The number of people using flexible working arrangements has flatlined since 2010, despite the right to request flexibility being extended to all employees since 2014.
This finding is contained in a report launched today by the CIPD, Megatrends: Flexible Working, released in co-ordination with a campaign to boost the numbers of people working part time, in job shares, term time, or in compressed hours.
The Flexible Working Task Force, which is behind the campaign, is a partnership across government departments, business groups, trade unions and charities, and will encourage employers to advertise jobs as flexible by using the strapline Happy to Talk Flexible Working in their job advertisements, regardless of level or pay grade.
The report suggests there has been a rise in more informal flexible working, such as more people working from home on an ad hoc basis, but according to the CIPD far more flexibility could be implemented.
Opportunities are being missed because of unsupportive manager attitudes, limited available options and the negative assumptions of some employees about flexible working, for example that their job may be at risk if they seek to change their working patterns.
As part of its efforts to increase uptake, the task force is highlighting the business benefits of flexible working which include:
- Addressing skill and labour shortages by making work more accessible to older people and those with caring responsibilities, for example
- Improving productivity by increasing employee motivation
- Boosting job satisfaction, engagement and well-being, while also helping to reduce sickness absence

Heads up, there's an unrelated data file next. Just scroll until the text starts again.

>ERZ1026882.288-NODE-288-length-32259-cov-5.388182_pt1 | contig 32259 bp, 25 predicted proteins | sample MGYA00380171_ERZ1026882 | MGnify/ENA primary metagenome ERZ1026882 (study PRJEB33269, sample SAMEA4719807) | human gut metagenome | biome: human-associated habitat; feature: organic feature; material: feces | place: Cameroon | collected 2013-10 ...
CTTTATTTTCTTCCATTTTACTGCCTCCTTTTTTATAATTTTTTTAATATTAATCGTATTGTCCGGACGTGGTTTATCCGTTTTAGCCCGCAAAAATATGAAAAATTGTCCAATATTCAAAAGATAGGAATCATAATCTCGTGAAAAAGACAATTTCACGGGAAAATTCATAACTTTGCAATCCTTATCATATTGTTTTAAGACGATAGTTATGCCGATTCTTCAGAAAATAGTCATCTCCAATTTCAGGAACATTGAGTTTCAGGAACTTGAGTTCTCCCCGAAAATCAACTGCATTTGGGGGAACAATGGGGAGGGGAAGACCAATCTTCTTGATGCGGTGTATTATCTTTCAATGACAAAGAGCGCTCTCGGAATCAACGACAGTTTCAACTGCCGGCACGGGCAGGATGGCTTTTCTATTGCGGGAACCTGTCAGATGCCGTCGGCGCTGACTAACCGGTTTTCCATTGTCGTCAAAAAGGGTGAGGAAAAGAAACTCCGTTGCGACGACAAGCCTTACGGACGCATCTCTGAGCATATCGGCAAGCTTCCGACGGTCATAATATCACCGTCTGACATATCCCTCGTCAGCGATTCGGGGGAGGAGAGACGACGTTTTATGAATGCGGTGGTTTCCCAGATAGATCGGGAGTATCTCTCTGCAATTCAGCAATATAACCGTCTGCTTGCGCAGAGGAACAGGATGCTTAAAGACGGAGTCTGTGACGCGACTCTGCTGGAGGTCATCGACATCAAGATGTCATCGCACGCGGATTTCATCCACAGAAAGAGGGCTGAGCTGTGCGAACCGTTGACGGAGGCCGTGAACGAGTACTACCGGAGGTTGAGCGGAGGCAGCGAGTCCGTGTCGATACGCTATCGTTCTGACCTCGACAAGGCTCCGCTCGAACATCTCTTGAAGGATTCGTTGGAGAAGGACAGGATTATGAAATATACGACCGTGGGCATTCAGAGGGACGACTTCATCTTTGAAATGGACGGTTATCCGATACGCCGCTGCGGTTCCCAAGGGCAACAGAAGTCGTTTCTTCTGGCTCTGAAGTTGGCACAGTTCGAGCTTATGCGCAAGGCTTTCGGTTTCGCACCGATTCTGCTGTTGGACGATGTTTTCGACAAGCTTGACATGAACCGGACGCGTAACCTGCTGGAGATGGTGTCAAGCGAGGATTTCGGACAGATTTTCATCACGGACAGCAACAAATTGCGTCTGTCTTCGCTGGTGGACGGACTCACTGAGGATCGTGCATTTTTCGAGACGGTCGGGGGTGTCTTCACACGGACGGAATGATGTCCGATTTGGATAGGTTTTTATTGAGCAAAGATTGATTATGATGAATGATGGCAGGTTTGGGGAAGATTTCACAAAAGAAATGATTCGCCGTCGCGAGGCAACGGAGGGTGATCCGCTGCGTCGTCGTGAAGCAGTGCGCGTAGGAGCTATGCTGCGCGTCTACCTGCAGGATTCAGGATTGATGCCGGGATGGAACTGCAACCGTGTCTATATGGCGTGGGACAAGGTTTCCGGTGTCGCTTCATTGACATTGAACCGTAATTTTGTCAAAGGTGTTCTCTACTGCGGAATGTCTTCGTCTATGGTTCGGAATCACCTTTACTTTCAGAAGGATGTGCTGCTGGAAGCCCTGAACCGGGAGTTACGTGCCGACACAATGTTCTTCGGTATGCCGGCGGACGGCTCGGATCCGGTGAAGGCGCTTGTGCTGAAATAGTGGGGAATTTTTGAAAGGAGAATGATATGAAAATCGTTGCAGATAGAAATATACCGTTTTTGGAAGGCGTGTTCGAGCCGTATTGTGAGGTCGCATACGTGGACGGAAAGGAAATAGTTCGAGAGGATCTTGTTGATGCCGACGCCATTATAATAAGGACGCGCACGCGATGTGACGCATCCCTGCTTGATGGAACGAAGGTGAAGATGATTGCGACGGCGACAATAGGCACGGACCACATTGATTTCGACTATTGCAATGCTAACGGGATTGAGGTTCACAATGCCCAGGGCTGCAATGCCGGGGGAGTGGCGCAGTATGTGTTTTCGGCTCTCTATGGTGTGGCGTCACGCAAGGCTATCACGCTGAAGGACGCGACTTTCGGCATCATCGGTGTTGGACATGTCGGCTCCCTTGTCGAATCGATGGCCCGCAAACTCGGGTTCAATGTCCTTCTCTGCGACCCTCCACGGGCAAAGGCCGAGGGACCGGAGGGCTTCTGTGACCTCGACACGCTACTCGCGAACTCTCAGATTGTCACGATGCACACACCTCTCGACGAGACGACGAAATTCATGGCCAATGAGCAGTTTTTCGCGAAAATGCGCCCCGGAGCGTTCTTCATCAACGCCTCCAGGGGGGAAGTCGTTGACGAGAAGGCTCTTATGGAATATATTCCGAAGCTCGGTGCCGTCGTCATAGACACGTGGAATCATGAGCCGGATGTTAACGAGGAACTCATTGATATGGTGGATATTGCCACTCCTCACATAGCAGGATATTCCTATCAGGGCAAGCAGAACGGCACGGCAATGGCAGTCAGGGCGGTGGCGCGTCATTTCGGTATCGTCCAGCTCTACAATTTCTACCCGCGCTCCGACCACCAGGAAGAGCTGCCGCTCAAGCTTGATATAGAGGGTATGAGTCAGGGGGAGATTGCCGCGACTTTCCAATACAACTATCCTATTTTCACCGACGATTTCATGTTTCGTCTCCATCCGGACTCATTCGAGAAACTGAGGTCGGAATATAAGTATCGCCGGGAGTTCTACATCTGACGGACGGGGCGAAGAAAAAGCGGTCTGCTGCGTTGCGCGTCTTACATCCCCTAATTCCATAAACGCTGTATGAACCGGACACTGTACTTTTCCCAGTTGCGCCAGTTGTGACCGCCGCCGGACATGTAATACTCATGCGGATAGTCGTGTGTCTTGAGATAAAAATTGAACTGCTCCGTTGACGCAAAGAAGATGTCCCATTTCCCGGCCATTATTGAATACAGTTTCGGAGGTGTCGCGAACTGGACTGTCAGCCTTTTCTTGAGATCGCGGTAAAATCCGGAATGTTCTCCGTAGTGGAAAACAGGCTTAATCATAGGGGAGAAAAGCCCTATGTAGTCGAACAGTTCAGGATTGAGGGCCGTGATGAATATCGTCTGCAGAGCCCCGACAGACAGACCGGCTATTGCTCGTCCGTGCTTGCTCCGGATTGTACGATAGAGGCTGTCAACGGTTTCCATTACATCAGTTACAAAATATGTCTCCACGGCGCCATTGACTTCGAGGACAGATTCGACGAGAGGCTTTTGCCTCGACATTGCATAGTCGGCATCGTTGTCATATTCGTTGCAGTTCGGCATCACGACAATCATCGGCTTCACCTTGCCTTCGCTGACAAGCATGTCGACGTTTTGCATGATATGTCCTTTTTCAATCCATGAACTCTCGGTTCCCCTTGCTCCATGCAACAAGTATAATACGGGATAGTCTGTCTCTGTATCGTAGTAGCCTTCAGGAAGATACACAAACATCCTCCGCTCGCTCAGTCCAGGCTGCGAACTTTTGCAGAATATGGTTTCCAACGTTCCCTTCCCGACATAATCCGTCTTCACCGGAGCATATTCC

- Helping organisations to retain staff, particularly those with caring responsibilities
- Creating more diverse workforces which reduces the gender pay gap by giving more opportunities for women to progress into senior roles.
All members of the task force, co-chaired by the Department for Business, Energy and Industrial Strategy and the CIPD, have committed to advertising jobs as flexible. Members include the Confederation of British Industry, Chartered Management Institute, Federation of Small Businesses, Trades Union Congress, Age UK, Carers UK, Timewise Foundation, Working Families, Acas, the Department for Work and Pensions and HM Treasury.
The task force has also published guidance for employers on how to champion flexible working in their own organisations.
Kelly Tolhurst, business minister, said the government was committed to enhancing the quality of work and improving workers’ rights. She said: “Working flexibly gives employers access to a wider pool of talent and enables better matching of applicants and jobs. To build on our upgrade [of workers’ rights], we will also be considering a duty for employers to consider whether a job can be done flexibly, and to make that clear when advertising a vacancy.”
For Peter Cheese, CIPD chief executive and co-chair of the Flexible Working Task Force, employers needed to dismantle barriers preventing them from adopting flexible work more widely, “be it entrenched organisational cultures or making sure line managers are trained to support and manage flexible workers”.
He added: “By encouraging many more jobs to be advertised as flexible as the default option, the task force is challenging outdated attitudes to flexible working that still prevail in some organisations and laying down a marker for other employers to follow.”